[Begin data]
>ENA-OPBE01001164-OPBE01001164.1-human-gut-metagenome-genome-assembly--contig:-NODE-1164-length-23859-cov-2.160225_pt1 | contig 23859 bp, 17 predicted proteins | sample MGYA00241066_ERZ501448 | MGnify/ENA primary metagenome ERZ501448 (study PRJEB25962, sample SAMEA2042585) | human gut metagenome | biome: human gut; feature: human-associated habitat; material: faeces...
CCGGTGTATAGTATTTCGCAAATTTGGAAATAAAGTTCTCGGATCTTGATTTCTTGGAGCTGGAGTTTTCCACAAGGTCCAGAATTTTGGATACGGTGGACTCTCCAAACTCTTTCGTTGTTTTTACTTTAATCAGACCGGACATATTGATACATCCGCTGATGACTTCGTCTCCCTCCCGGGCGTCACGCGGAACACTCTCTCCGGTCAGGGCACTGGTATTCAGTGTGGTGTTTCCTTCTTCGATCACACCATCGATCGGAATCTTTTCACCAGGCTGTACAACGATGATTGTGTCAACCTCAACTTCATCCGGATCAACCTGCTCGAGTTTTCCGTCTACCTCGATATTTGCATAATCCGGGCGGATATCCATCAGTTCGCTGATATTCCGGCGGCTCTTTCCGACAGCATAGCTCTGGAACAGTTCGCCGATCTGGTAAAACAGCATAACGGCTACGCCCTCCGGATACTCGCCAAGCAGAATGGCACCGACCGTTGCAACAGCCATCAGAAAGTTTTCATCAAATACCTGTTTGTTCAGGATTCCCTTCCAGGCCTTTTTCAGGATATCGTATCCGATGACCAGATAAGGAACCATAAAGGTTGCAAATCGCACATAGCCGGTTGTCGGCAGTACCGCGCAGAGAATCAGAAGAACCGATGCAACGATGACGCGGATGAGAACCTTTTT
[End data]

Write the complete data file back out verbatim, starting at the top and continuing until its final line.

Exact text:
>ENA-OPBE01001164-OPBE01001164.1-human-gut-metagenome-genome-assembly--contig:-NODE-1164-length-23859-cov-2.160225_pt1 | contig 23859 bp, 17 predicted proteins | sample MGYA00241066_ERZ501448 | MGnify/ENA primary metagenome ERZ501448 (study PRJEB25962, sample SAMEA2042585) | human gut metagenome | biome: human gut; feature: human-associated habitat; material: faeces...
CCGGTGTATAGTATTTCGCAAATTTGGAAATAAAGTTCTCGGATCTTGATTTCTTGGAGCTGGAGTTTTCCACAAGGTCCAGAATTTTGGATACGGTGGACTCTCCAAACTCTTTCGTTGTTTTTACTTTAATCAGACCGGACATATTGATACATCCGCTGATGACTTCGTCTCCCTCCCGGGCGTCACGCGGAACACTCTCTCCGGTCAGGGCACTGGTATTCAGTGTGGTGTTTCCTTCTTCGATCACACCATCGATCGGAATCTTTTCACCAGGCTGTACAACGATGATTGTGTCAACCTCAACTTCATCCGGATCAACCTGCTCGAGTTTTCCGTCTACCTCGATATTTGCATAATCCGGGCGGATATCCATCAGTTCGCTGATATTCCGGCGGCTCTTTCCGACAGCATAGCTCTGGAACAGTTCGCCGATCTGGTAAAACAGCATAACGGCTACGCCCTCCGGATACTCGCCAAGCAGAATGGCACCGACCGTTGCAACAGCCATCAGAAAGTTTTCATCAAATACCTGTTTGTTCAGGATTCCCTTCCAGGCCTTTTTCAGGATATCGTATCCGATGACCAGATAAGGAACCATAAAGGTTGCAAATCGCACATAGCCGGTTGTCGGCAGTACCGCGCAGAGAATCAGAAGAACCGATGCAACGATGACGCGGATGAGAACCTTTTT